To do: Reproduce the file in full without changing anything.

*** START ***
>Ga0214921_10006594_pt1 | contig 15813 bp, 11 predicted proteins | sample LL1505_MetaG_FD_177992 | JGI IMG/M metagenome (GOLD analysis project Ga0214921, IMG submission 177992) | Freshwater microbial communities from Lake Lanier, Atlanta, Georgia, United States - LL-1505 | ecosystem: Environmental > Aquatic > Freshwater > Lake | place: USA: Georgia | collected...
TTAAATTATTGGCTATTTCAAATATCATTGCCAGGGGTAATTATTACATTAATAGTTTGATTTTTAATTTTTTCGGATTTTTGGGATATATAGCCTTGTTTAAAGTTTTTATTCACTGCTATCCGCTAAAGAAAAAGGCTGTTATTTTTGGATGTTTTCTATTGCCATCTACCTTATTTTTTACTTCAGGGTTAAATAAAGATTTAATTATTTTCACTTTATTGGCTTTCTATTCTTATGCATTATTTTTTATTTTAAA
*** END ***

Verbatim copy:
>Ga0214921_10006594_pt1 | contig 15813 bp, 11 predicted proteins | sample LL1505_MetaG_FD_177992 | JGI IMG/M metagenome (GOLD analysis project Ga0214921, IMG submission 177992) | Freshwater microbial communities from Lake Lanier, Atlanta, Georgia, United States - LL-1505 | ecosystem: Environmental > Aquatic > Freshwater > Lake | place: USA: Georgia | collected...
TTAAATTATTGGCTATTTCAAATATCATTGCCAGGGGTAATTATTACATTAATAGTTTGATTTTTAATTTTTTCGGATTTTTGGGATATATAGCCTTGTTTAAAGTTTTTATTCACTGCTATCCGCTAAAGAAAAAGGCTGTTATTTTTGGATGTTTTCTATTGCCATCTACCTTATTTTTTACTTCAGGGTTAAATAAAGATTTAATTATTTTCACTTTATTGGCTTTCTATTCTTATGCATTATTTTTTATTTTAAA